What are the dates of your conference?
You have probably established this information by the time you have spoken with the sales team and signed a contract, but if you have reached this point and have not set dates, expect that it will slow things down.
What do you want your conference website to look like?
Elevate clients can create a completely customized conference website. Having an idea of what you’d like your site to look like will speed the creation process up. Here are some things to consider:
- Will you use a sub-domain name of your website or will you use CommPartners’ domain name?
- Will you create an entirely new design theme or base it off your main site?
- What Elevate features and widgets will you include?
- What will your page navigation look like?
You should also be prepared to share files of your color palettes, logos, and any other images associated with your organization that you’ll want to include on your site. CommPartners is happy to help with any questions regarding your conference site environment, but for a truly custom look, arrive at the meeting with a prepared vision or idea.
How do you plan to handle registration?
Decide if your organization is going to process registration internally or if registration is going through the Elevate website. Both are possible, but your producer will need to know at the onset if registration is going through Elevate. The registration process will need to be built-in to the site and time may need to be added to the production timeline.
What does your agenda look like?
At this point, you should have a timeline prepared for your conference. Details about speakers and the sessions are not necessary, but your Project Manager needs to know when each session is happening, including breaks. They need to know you have left enough time for your learners to go from session to session plus take any necessary breaks.
At an in-person conference, learners have a certain amount of time to arrive at their next session. They have time to mingle in the hall or read the literature posted around the conference. There are also plenty of breaks built into the schedule for meals, to get water, go to the bathroom, and check email. Include breaks in your virtual conference agenda, as your virtual learners are doing the same things. They need to take personal breaks, look for the next session on the conference website, or address any technical difficulties they may have. They may also experience fatigue from online learning. Most are not accustomed to learning in this way and need breaks from the screen. Be sure that you include enough breaks in your schedule to accommodate the needs of your learners.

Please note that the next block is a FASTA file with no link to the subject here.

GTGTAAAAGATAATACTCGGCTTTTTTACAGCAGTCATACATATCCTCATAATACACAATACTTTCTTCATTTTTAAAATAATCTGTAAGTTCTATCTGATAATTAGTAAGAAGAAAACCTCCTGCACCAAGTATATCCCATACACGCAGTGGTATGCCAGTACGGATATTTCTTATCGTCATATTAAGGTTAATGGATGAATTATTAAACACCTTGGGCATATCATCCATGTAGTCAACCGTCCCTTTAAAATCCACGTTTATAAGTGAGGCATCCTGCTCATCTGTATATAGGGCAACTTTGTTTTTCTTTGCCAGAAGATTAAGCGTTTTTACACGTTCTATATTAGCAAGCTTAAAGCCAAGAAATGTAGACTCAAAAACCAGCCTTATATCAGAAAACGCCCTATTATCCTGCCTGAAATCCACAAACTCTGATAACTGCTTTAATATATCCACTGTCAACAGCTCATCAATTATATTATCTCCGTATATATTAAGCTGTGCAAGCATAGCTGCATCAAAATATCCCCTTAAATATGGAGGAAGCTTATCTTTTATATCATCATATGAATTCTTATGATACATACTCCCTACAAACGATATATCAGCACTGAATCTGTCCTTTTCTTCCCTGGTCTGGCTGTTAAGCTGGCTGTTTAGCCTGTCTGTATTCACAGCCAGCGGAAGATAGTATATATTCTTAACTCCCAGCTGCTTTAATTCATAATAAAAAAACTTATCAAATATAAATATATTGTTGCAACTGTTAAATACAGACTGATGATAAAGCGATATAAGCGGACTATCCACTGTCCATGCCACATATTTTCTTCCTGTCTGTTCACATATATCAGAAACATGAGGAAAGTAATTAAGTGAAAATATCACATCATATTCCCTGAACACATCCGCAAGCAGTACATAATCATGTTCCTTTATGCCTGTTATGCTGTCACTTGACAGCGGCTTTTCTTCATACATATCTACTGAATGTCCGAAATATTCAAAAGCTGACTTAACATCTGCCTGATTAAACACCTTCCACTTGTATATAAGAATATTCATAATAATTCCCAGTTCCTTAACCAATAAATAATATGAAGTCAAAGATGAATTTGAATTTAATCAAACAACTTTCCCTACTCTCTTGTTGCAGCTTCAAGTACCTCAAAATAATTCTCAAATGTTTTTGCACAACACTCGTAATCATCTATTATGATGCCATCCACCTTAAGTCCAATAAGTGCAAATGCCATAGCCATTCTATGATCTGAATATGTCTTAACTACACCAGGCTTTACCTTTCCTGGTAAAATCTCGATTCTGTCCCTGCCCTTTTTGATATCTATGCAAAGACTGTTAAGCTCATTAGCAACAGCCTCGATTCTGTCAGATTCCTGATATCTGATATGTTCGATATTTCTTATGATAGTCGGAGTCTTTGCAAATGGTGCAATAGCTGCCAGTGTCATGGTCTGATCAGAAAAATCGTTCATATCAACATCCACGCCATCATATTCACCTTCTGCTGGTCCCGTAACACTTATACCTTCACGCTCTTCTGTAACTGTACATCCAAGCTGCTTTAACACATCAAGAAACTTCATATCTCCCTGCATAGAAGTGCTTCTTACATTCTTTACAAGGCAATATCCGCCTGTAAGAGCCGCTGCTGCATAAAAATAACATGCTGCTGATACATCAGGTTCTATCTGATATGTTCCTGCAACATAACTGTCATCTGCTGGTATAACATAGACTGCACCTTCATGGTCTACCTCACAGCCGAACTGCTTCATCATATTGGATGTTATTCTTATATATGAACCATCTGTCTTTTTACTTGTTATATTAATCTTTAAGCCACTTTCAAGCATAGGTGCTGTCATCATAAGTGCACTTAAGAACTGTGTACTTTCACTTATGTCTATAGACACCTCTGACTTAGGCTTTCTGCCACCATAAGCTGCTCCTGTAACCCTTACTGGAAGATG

What is your session format?
Once you have you have a clear picture of what your agenda will look like, it is helpful to know what format your sessions will take. You have many options to choose from, will your speakers use just webcams? Slides and audio? A combination? Will some sessions be pre-produced? This can be a more in-depth discussion with your Project Manager at the meeting, but be prepared to tell them your expected attendance for the conference. It will help them choose the right format for your sessions.
Will you include sponsors?
Virtual Conferences offer several monetization options, and sponsorship is one of them. Be ready to let your Project Manager know what’s been sold to sponsors and at what level. Will there be sponsor videos or will your sponsors be introducing sessions? Are you including a Virtual Exhibit Hall?
A Virtual Exhibit Hall is home on your conference site for all the resources a sponsor can distribute to attendees. In each “exhibit booth,” the sponsor can upload PDFs, videos, company descriptions and links, and other assets. The exhibit hall will be open 24/7 – giving sponsors the opportunity for constant exposure.
Be creative when thinking of ways to include sponsors and be sure to prepare a list of participating sponsors for your Project Manager.
Will you include post-conference/session actions?
Finally, decide upfront if attendees are receiving items like credit, certificates, or evaluations after they have completed something at your conference. You then need to determine if they will receive them after each session or after the whole conference has concluded. If there is anything else attendees should receive after a session or the conference, now is the time to alert your Project Manager. These are actions that must be built-in into the site during the early stages.
By considering all of these questions before your first meeting with your Virtual Conference Project Manager, you not only save them time, you also save you and your team time. It will eliminate the amount of back-and-forth that usually occurs when trying to coordinate an event like this and advances the production timeline.
If you have any questions about your first kick-off meeting or would like to speak a sales representative, click here:
Contact Meghan Gowan, VP of Client Development at firstname.lastname@example.org